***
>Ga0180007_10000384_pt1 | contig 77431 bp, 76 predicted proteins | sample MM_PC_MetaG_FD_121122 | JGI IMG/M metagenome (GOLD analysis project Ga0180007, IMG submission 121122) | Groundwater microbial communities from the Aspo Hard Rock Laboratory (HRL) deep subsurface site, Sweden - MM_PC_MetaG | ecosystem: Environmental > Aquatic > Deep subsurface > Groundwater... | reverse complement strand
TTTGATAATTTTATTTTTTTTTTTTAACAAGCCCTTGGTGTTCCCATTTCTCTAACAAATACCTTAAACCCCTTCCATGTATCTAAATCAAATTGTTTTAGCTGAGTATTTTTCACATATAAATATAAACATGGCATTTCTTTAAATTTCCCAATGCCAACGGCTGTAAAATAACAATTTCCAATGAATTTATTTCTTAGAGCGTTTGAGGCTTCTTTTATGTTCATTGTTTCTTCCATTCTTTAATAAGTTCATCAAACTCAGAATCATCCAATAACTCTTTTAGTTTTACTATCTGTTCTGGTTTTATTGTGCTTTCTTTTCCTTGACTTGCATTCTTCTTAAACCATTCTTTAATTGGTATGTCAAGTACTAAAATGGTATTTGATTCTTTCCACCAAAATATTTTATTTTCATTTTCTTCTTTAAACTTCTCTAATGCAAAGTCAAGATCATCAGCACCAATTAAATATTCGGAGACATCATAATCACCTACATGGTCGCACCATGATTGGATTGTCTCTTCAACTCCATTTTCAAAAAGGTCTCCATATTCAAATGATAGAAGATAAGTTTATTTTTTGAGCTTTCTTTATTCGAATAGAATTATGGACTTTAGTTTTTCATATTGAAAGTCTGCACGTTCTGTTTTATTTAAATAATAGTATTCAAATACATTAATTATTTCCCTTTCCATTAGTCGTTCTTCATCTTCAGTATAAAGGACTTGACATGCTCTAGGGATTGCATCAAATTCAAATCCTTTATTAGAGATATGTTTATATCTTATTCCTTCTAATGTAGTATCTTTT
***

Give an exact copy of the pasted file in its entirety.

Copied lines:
>Ga0180007_10000384_pt1 | contig 77431 bp, 76 predicted proteins | sample MM_PC_MetaG_FD_121122 | JGI IMG/M metagenome (GOLD analysis project Ga0180007, IMG submission 121122) | Groundwater microbial communities from the Aspo Hard Rock Laboratory (HRL) deep subsurface site, Sweden - MM_PC_MetaG | ecosystem: Environmental > Aquatic > Deep subsurface > Groundwater... | reverse complement strand
TTTGATAATTTTATTTTTTTTTTTTAACAAGCCCTTGGTGTTCCCATTTCTCTAACAAATACCTTAAACCCCTTCCATGTATCTAAATCAAATTGTTTTAGCTGAGTATTTTTCACATATAAATATAAACATGGCATTTCTTTAAATTTCCCAATGCCAACGGCTGTAAAATAACAATTTCCAATGAATTTATTTCTTAGAGCGTTTGAGGCTTCTTTTATGTTCATTGTTTCTTCCATTCTTTAATAAGTTCATCAAACTCAGAATCATCCAATAACTCTTTTAGTTTTACTATCTGTTCTGGTTTTATTGTGCTTTCTTTTCCTTGACTTGCATTCTTCTTAAACCATTCTTTAATTGGTATGTCAAGTACTAAAATGGTATTTGATTCTTTCCACCAAAATATTTTATTTTCATTTTCTTCTTTAAACTTCTCTAATGCAAAGTCAAGATCATCAGCACCAATTAAATATTCGGAGACATCATAATCACCTACATGGTCGCACCATGATTGGATTGTCTCTTCAACTCCATTTTCAAAAAGGTCTCCATATTCAAATGATAGAAGATAAGTTTATTTTTTGAGCTTTCTTTATTCGAATAGAATTATGGACTTTAGTTTTTCATATTGAAAGTCTGCACGTTCTGTTTTATTTAAATAATAGTATTCAAATACATTAATTATTTCCCTTTCCATTAGTCGTTCTTCATCTTCAGTATAAAGGACTTGACATGCTCTAGGGATTGCATCAAATTCAAATCCTTTATTAGAGATATGTTTATATCTTATTCCTTCTAATGTAGTATCTTTT